What’s Happening? Global Emissions Are Still Rising


After the world has spent a few trillion dollars over the last ten years trying to decarbonize, $503 billion in 2020 alone, carbon emissions are still increasing. Even as the pandemic slowed that growth for a bit during 2020-2021, emissions in 2022-2023 will break all records and exceed 55 billion tons/year by more than a little.

According to the International Energy Agency, global electricity demand will increase by 5% in 2021 and 4% in 2022, and half of this increase will be from fossil fuels, particularly new coal in the developing world. CO2 emissions from the power sector will rise to record levels in 2022, exceeding 34 billion tons.

After dropping 4% in 2020, nuclear power generation is forecast to grow, but only by 1% in 2021. This is one important reason why carbon emissions will grow so much during this period.

Renewable electricity generation, which grew 7% in 2020, will continue to rise, but cannot keep up with increasing demand, not by half.

Until growth in renewables and nuclear exceeds that of fossil fuels, and by a lot, we will make no headway against the environmental problems we need to solve in the next three decades.

Renewables and fully electric vehicles aside, all fossil fuels are increasing worldwide primarily because of economic growth in the developing world. Even coal is increasing worldwide, producing more power than hydro, nuclear and renewables combined.

While the developed world is switching from coal to natural gas, the developing world sees coal as their savior. This not because coal is cheapest – it’s not. Of all energy sources, coal is merely the easiest to set up in a poor or developing country that has little existing infrastructure. It is the easiest to transport – by ship, rail or truck. It is straightforward to build a coal-fired power plant. And to operate it.

Thus, fossil fuel will keep increasing.

“Our analyses show that the short-term trend in global electricity markets is not consistent with a zero emissions pathway,” the IEA said.

While there plenty of Roadmaps to Net Zero by 2050, there are no actual projections that this will happen. No serious projections even have global emissions much lower than 30 billion tons/year by 2050. That’s because the use of oil and natural gas keep increasing and only flatten by about 2040 They don’t ever decrease until the second half of this century. And coal decreases by only 15% or so.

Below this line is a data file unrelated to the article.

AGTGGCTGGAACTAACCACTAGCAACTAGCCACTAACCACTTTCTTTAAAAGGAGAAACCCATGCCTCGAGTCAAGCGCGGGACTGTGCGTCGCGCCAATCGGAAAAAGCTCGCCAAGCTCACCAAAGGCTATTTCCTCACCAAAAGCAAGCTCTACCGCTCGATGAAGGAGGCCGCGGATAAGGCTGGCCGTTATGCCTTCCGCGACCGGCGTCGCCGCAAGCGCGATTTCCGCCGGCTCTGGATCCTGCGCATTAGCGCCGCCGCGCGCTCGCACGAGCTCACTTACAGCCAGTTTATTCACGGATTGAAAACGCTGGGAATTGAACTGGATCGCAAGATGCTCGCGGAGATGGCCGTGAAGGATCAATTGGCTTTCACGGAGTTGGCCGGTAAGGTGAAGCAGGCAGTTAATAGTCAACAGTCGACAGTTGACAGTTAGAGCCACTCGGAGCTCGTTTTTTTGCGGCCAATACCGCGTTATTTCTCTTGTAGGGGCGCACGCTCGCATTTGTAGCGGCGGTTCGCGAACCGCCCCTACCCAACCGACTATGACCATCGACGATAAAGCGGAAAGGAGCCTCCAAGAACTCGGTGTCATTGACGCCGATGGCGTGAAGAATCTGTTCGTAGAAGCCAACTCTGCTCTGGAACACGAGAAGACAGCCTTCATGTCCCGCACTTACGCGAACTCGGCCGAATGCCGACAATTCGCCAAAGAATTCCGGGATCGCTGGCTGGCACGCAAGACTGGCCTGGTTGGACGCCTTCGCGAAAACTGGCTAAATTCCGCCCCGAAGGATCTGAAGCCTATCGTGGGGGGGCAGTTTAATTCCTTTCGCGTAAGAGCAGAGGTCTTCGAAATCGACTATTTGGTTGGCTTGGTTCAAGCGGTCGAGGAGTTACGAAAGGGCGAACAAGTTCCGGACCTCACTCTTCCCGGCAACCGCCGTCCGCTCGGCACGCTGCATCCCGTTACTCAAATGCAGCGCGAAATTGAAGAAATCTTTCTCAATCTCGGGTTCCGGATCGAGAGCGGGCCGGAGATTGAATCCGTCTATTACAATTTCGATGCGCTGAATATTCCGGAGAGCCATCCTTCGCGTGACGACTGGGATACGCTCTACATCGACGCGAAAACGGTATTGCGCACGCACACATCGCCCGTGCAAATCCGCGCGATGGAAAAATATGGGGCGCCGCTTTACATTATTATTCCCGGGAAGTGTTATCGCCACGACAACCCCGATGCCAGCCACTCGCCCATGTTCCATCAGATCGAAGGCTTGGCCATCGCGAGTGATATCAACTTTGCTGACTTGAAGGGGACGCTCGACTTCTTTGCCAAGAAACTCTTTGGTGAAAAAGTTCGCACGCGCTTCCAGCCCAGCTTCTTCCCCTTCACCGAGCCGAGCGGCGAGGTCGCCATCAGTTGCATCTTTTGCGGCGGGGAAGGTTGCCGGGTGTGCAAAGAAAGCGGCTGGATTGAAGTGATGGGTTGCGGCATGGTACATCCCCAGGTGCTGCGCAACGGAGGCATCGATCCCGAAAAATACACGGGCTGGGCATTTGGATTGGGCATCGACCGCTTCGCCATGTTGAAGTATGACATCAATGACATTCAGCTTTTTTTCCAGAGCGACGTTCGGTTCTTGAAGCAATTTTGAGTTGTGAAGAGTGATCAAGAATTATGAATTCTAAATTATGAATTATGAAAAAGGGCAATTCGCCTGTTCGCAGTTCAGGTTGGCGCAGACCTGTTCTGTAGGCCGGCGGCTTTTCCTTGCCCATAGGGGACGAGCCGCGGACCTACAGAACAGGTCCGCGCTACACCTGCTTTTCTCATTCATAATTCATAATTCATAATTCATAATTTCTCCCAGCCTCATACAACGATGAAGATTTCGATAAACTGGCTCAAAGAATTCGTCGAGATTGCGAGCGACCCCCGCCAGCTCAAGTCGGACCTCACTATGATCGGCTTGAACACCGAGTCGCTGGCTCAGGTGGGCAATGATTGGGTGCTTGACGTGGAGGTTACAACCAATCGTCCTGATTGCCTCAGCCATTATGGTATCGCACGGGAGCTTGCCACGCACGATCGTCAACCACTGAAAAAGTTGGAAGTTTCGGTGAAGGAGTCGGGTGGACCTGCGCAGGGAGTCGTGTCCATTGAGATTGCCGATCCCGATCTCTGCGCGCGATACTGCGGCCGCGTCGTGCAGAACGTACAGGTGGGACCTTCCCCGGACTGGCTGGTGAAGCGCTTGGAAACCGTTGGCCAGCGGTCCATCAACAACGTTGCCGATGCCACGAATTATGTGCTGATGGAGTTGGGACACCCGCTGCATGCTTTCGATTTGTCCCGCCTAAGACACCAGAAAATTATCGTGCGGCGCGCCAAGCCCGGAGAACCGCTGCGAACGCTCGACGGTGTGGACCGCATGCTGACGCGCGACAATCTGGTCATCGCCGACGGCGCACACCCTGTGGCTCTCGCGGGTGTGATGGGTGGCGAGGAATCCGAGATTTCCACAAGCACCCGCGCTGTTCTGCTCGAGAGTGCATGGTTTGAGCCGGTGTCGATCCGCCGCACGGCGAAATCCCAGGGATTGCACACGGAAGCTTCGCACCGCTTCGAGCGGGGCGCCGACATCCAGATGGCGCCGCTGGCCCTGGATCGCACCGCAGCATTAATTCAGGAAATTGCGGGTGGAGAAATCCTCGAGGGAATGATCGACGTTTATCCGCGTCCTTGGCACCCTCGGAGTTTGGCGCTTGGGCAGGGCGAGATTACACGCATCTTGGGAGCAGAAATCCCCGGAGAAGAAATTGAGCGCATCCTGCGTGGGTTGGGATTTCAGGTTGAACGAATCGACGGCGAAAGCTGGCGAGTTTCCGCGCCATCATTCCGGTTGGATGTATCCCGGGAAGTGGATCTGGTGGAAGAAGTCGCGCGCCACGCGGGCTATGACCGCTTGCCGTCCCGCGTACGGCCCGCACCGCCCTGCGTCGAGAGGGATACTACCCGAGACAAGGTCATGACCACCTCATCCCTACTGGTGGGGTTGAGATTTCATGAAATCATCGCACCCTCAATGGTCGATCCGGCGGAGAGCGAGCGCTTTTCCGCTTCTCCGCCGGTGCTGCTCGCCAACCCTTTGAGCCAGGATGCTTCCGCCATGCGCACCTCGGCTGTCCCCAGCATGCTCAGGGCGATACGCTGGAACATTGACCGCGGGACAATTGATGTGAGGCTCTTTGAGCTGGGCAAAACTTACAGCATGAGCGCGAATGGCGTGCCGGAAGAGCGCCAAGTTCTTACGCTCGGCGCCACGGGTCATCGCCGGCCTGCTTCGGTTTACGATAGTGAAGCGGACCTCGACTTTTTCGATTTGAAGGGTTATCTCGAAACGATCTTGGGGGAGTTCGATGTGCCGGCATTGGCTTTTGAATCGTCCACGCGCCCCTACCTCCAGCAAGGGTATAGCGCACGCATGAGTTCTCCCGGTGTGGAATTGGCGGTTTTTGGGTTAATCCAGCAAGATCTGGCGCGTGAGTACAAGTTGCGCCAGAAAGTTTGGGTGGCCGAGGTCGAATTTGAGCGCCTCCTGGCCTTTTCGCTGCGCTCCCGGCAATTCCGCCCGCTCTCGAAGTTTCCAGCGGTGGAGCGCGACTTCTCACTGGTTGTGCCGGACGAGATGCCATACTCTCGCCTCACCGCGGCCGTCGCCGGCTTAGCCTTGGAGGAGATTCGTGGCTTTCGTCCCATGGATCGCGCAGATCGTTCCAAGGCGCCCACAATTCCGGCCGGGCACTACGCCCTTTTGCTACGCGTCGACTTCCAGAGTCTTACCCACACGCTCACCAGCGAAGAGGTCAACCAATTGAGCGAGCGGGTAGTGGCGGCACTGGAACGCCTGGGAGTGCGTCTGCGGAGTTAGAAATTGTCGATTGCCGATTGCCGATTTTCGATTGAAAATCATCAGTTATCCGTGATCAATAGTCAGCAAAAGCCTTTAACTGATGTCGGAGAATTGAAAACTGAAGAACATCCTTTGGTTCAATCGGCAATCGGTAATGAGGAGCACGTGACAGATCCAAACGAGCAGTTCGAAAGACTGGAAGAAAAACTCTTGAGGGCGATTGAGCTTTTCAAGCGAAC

This is not the trend that’s going to get us to a low-carbon future. In fact, the only things that will get us to net-zero must include some form of the following , although other issues like infrastructure needs will also be essential:

– stop building any new fossil fuel plants as soon as possible; once built you’re locked into that fossil fuel for at least 40 years

– stop closing perfectly performing and safe nuclear plants that have already been relicensed for another 20 or 40 years

– install 3,500,000 of new MW of wind turbines (12 trillion kWhs/year)

– install 1,400,000 MW of new nuclear reactors, particularly SMRs that are especially ideal for load-following renewables (11 trillion kWhs/year)

– install 2,100,000 MW of new solar (7 trillion kWhs/year)

– install 1,200,000 new MW of hydro w/80,000 MW existing (7 trillion kWhs/yr)

– secure sources of Li, Co, Nd, Fe and other metals needed to build these alternatives, especially to build the batteries for enough fully electric vehicles to replace oil.

– build a fleet of 3 billion fully electric vehicles by 2050, much fewer will not sufficiently drop our consumption of oil.

It turns out that the cost of this new low-carbon energy mix is about the same as business-as-usual, $65 trillion versus $63 trillion, over about 30 years. It’s just that more of the total cost is in up-front capital costs instead of fuel costs – $28 trillion versus $11 trillion. It will take over 12 billion tons of steel alone for that much renewables (annual global output of steel is presently 1.6 billion tons).

Cost estimates by the International Renewable Energy Agency for decarbonizing the world, all sectors not just energy, top $100 trillion by 2050. In a recent McKinsey report, the estimated cost of decarbonizing just the industrial sector would be about $21 trillion between now and 2050, although both could be significantly lower if technologies and efficiencies continue to advance.

But it’s the lack of nuclear that really puts the stake in the heart of the decarbonization dream. The Mochovce 3 nuclear unit in the Slovak Republic is expected to start commercial operation this year, but the retirement of the Fessenheim nuclear plant in France and Ringhals in Sweden in 2020 negates that.

With the retirement of 4.3 GW of nuclear in Germany, 2 GW in the U.K. and 1 GW in Belgium before the end of 2022, nuclear electricity generation is likely to drop again in 2022, by 3%, even if the Olkiluoto 3 EPR in Finland starts commercial operation.

In the U.S., EIA predicts that 9.1 GW of nuclear capacity will be added by 2050, as well as another 4.7 GW of added nuclear capacity resulting from uprates – operational changes that allow existing plants to produce more electricity.

However, more than offsetting this additional capacity, are projected retirements of 29.9 GW of nuclear capacity through 2050, especially those expected to close by 2026. Indian Point’s foolish closing recently has erased most of New York’s progress in lowering their carbon footprint with renewables.

China is planning 180 GW of new nuclear plants, big ones, by 2035. If the rest of the world followed suit in proportion, we would have a chance.

So, if you think we’ve been doing a reasonable job of curbing fossil fuel use, even after spending some trillions of dollars, you are sadly mistaken. It’s nice to have a plan, but if it’s not based in reality, it’s not going to happen.


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